Whoever else is on-stage in this intriguingly mixed bill, there is always one constant partner: light. In Sara (2013), it travels in soft golden washes over the lone female figure who is distanced, perhaps outcast, from the tight-knit cluster of bodies nearby. It hints at time passing: briefly illuminates the moments when one of the group breaks out of the toddling shuffle that links them with the isolated female who edges, stretches and convulses ahead of them.
Sharon Eyal and Gai Behar have choreographed a strangely sad and eerie little vignette but it lingers in the mind, not least because of how the young NDT2 dancers transcend the unflattering body-skin costumes.
Everyday clothes, however, for Johan Inger's I New Then (2012) where music by Van Morrison underpins the growing pains of loners and lovers in a group where - with four girls and five boys - there's always an odd one out.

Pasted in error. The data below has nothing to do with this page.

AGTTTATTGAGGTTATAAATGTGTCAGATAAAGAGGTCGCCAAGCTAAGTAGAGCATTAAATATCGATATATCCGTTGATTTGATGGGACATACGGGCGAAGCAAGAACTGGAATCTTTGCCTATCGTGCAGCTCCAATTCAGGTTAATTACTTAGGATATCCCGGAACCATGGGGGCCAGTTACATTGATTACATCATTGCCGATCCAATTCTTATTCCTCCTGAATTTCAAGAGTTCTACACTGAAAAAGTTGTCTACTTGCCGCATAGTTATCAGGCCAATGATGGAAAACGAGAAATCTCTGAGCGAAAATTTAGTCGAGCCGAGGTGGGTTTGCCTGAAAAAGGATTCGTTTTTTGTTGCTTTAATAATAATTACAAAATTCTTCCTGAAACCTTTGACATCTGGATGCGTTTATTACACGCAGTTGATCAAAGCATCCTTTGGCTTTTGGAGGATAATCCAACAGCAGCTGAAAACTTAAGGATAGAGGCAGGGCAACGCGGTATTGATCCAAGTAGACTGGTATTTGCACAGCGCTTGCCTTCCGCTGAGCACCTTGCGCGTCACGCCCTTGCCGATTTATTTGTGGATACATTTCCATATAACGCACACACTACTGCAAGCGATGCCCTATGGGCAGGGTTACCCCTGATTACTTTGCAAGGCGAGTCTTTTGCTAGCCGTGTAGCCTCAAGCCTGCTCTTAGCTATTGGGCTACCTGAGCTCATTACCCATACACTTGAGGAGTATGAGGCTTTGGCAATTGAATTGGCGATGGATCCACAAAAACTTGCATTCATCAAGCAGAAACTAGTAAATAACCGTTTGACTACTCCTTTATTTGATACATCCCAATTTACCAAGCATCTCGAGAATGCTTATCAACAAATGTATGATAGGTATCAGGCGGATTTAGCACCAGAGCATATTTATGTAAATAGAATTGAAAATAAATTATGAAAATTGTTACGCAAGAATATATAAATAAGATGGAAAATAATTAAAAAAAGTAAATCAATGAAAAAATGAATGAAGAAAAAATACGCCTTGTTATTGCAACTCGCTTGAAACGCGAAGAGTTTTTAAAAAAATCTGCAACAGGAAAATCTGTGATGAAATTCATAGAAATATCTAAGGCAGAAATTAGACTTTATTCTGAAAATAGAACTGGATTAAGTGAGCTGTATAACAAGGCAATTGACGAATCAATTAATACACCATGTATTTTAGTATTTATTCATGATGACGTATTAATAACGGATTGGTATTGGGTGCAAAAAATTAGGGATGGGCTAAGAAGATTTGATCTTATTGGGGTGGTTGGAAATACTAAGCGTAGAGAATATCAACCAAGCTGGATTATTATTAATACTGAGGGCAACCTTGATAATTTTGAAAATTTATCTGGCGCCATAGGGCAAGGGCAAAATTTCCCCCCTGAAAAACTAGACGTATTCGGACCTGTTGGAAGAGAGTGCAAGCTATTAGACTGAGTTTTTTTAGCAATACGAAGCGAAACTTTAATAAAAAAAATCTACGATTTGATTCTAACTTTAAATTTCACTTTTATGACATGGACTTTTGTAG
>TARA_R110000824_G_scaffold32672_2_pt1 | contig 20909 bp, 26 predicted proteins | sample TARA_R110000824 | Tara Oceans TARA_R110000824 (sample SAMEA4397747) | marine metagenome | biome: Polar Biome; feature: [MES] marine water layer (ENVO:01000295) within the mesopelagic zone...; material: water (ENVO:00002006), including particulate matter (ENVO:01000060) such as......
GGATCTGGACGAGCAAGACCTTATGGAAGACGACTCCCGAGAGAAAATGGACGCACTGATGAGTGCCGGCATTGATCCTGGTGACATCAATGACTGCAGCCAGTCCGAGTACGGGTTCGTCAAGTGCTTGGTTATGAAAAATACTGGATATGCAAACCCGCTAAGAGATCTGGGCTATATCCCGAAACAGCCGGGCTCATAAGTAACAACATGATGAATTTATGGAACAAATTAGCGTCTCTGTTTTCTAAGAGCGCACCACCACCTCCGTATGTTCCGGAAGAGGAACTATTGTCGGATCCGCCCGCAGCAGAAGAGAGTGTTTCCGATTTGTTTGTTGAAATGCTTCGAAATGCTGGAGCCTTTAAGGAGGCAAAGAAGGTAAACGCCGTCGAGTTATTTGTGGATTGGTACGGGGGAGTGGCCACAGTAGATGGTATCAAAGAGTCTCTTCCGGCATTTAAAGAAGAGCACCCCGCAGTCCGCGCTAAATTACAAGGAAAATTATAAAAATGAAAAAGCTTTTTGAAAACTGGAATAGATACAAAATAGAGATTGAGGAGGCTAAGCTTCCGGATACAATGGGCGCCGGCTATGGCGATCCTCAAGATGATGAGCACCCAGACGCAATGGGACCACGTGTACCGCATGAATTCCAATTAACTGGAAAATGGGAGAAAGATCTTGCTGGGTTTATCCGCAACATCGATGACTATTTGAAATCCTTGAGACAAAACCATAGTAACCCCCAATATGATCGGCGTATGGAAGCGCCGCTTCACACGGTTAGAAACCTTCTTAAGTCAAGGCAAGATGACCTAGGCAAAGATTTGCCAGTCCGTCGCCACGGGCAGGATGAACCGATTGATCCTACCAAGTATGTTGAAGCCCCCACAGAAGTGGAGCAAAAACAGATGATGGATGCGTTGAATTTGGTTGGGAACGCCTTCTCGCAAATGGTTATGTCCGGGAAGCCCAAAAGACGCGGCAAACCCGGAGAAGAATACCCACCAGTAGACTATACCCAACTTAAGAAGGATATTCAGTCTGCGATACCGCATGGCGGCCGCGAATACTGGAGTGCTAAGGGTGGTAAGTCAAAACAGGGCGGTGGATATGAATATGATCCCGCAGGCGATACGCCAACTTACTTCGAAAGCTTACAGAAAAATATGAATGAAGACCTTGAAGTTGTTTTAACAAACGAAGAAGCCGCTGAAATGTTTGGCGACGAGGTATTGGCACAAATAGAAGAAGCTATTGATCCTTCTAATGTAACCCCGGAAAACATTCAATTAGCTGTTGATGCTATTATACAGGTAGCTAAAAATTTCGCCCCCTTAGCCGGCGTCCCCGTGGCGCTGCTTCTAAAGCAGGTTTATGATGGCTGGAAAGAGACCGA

It's frolicsome, humorous but - with the light playing gooseberry amid the forest of steel poles - we see the loner seduce another guy's girl... Van the Man's voice falls silent as the jealous, lovelorn swain yowls and howls and wrenches in despair. Ouch.
Two pieces by Lightfoot/Leon are the icing on the cake, showcasing the tremendous poise, precision and technical aplomb of the company.
Shutters Shut (2003), sees Imre Van Opstal and Fernando Troya sweetly-swiftly semaphore the rhythms of Gertrude Stein in just four, whimsical minutes while the opening work, Postscript (2005), is where the light not only defines the space and frames the dancers, it offers up the subtext of counterpoint and opposition that runs through everything, from black-and-white costuming to Glass's music (played live) and the juxtapositioning of stillness with duets and trios. Illuminating dance - sadly over.